• When using only NumPy, the deep RL training process, including backpropagation, spans several lines of code that may appear quite long. One of the main reasons for this is you’re not using a deep learning framework with an automatic differentiation library that usually simplifies such experiments. This tutorial shows how to perform everything from scratch but you can also use one of many Python-based frameworks with “autodiff” and “autograd”, which you will learn about at the end of the tutorial.

Next steps#

You may notice that training an RL agent takes a long time if you increase the number of episodes from 100 to 500 or 1,000+, depending on the hardware — CPUs and GPUs — you are using for this task.

Policy gradient methods can learn a task if you give them a lot of time, and optimization in RL is a challenging problem. Training agents to learn to play Pong or any other task can be sample-inefficient and require a lot of episodes. You may also notice in your training output that even after hundreds of episodes, the rewards may have high variance.

In addition, like in many deep learning-based algorithms, you should take into account a large amount of parameters that your policy has to learn. In Pong, this number adds up to 1 million or more with 200 nodes in the hidden layer of the network and the input dimension being of size 6,400 (80x80). Therefore, adding more CPUs and GPUs to assist with training can always be an option.

You can use a much more advanced policy gradient-based algorithm that can help speed up training, improve the sensitivity to parameters, and resolve other issues. For example, there are “self-play” methods, such as Proximal Policy Optimization (PPO) developed by John Schulman et al in 2017, which were used to train the OpenAI Five agent over 10 months to play Dota 2 at a competitive level. Of course, if you apply these methods to smaller Gym environments, it should take hours, not months to train.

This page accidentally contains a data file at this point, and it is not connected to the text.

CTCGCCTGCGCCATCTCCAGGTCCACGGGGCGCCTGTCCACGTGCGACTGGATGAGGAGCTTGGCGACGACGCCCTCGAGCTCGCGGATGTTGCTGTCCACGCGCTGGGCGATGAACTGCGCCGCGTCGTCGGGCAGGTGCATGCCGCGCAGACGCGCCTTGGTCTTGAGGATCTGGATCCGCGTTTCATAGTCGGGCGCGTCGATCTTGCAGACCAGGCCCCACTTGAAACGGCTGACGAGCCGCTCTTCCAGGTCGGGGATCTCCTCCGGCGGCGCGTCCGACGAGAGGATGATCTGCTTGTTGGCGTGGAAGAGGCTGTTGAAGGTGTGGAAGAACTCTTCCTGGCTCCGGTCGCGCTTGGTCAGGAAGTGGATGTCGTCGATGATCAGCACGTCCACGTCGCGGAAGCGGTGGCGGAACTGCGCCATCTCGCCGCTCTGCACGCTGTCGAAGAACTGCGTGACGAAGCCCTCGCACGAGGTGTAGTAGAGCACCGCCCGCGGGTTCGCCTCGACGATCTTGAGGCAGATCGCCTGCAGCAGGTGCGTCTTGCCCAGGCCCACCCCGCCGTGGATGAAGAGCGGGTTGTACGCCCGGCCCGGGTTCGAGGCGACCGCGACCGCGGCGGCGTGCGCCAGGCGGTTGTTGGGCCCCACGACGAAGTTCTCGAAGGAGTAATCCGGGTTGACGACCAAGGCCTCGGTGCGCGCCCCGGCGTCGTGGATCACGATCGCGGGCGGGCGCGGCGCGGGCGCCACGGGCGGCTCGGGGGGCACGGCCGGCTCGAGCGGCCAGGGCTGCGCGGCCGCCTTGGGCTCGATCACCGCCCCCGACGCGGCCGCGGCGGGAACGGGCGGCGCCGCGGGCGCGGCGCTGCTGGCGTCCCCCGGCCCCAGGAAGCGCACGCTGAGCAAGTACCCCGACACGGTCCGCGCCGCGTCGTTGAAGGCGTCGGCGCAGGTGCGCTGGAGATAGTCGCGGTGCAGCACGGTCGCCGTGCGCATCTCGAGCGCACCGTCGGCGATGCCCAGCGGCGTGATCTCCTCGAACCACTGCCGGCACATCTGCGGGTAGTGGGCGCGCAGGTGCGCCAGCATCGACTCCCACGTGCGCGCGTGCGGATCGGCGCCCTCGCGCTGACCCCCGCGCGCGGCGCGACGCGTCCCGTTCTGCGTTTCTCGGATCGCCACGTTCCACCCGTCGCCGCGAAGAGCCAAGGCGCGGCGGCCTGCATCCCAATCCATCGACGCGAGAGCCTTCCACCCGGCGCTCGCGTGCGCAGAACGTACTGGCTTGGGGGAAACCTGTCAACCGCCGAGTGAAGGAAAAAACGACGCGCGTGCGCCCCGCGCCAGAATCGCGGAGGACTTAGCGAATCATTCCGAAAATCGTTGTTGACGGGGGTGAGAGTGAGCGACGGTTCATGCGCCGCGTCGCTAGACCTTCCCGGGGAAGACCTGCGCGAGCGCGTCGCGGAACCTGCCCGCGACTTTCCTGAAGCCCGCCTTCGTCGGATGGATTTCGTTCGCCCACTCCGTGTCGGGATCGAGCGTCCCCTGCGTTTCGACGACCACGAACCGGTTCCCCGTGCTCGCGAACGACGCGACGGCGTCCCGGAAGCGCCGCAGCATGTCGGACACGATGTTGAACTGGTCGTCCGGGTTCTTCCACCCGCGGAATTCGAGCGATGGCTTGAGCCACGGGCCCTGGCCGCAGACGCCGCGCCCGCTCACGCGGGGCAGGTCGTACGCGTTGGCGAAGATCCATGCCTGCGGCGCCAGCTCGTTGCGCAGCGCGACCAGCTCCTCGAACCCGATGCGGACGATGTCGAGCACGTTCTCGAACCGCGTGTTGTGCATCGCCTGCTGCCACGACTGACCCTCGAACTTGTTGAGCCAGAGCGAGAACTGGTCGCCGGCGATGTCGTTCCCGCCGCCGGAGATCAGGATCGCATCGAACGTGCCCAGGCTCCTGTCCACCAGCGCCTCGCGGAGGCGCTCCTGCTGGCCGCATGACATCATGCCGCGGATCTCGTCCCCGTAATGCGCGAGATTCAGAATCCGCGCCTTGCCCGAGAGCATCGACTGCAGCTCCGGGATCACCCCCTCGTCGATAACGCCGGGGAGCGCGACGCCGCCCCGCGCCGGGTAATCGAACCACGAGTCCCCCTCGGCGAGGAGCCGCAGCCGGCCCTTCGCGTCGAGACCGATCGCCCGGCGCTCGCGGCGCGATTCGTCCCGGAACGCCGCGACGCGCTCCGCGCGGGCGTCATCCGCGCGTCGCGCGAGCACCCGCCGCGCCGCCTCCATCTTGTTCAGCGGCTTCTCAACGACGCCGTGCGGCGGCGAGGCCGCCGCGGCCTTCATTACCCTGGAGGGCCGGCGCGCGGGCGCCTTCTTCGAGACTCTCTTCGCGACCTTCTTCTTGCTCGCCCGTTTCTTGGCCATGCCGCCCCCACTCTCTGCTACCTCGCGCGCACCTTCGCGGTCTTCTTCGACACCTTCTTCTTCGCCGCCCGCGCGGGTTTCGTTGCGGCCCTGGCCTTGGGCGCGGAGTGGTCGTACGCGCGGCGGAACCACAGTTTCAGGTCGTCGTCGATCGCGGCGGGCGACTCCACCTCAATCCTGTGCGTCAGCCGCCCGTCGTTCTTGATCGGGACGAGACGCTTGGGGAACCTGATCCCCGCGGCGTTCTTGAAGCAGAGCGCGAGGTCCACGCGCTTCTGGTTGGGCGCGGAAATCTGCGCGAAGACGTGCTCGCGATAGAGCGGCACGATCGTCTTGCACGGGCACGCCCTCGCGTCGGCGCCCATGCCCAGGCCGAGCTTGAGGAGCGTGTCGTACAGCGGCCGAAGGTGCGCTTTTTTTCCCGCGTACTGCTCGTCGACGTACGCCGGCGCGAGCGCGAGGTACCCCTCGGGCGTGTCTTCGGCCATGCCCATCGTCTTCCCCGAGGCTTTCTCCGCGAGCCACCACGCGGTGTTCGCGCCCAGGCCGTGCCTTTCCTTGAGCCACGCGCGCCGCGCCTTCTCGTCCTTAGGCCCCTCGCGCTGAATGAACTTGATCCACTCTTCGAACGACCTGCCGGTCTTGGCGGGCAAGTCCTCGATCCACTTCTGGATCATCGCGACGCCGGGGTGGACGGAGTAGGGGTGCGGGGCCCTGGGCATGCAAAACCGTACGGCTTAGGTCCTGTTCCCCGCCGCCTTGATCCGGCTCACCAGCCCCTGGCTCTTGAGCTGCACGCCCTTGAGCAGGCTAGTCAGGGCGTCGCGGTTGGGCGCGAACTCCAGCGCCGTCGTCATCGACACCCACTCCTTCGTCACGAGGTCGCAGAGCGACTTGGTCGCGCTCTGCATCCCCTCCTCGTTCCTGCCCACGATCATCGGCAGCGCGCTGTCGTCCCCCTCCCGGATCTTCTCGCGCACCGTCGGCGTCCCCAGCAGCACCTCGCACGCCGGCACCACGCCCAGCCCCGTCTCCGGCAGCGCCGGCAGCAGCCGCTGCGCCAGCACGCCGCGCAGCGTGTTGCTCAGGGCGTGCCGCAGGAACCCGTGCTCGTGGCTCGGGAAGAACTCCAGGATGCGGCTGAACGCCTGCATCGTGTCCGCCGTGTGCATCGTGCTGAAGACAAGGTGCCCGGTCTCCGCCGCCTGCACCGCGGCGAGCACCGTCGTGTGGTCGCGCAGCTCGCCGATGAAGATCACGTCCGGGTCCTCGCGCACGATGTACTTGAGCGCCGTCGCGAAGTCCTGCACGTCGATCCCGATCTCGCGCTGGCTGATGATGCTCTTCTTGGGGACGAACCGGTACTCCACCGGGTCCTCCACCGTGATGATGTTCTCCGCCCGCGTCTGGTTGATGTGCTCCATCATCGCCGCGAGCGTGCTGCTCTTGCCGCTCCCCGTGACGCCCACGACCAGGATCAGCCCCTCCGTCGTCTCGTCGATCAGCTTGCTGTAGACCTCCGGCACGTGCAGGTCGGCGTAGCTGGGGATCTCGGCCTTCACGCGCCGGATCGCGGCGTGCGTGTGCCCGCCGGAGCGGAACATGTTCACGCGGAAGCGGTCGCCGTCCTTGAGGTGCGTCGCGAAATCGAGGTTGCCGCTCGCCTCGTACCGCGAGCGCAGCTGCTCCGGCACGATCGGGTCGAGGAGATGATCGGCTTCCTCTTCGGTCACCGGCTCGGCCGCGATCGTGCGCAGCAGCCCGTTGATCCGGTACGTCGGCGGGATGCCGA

In general, there are many RL challenges and possible solutions and you can explore some of them in Reinforcement learning, fast and slow by Matthew Botvinick, Sam Ritter, Jane X. Wang, Zeb Kurth-Nelson, Charles Blundell, and Demis Hassabis (2019).

If you want to learn more about deep RL, you should check out the following free educational material:

Building a neural network from scratch with NumPy is a great way to learn more about NumPy and about deep learning. However, for real-world applications you should use specialized frameworks — such as PyTorch, JAX, TensorFlow or MXNet — that provide NumPy-like APIs, have built-in automatic differentiation and GPU support, and are designed for high-performance numerical computing and machine learning.


Notes on RL and deep RL#

  • In supervised deep learning for tasks, such as image recognition, language translation, or text classification, you’re more likely to use a lot of labeled data. However, in RL, agents typically don’t receive direct explicit feedback indicating correct or wrong actions — they rely on other signals, such as rewards.

  • Deep RL combines RL with deep learning. The field had its first major success in more complex environments, such as video games, in 2013 — a year after the AlexNet breakthrough in computer vision. Volodymyr Mnih and colleagues at DeepMind published a research paper called Playing Atari with deep reinforcement learning (and updated in 2015) that showed that they were able to train an agent that could play several classic games from the Arcade Learning Environment at a human-level. Their RL algorithm — called a deep Q-network (DQN) — used convolutional layers in a neural network that approximated Q learning and used experience replay.

  • Unlike the simple policy gradient method that you used in this example, DQN uses a type of “off-policy” value-based method (that approximates Q learning), while the original AlphaGo uses policy gradients and Monte Carlo tree search.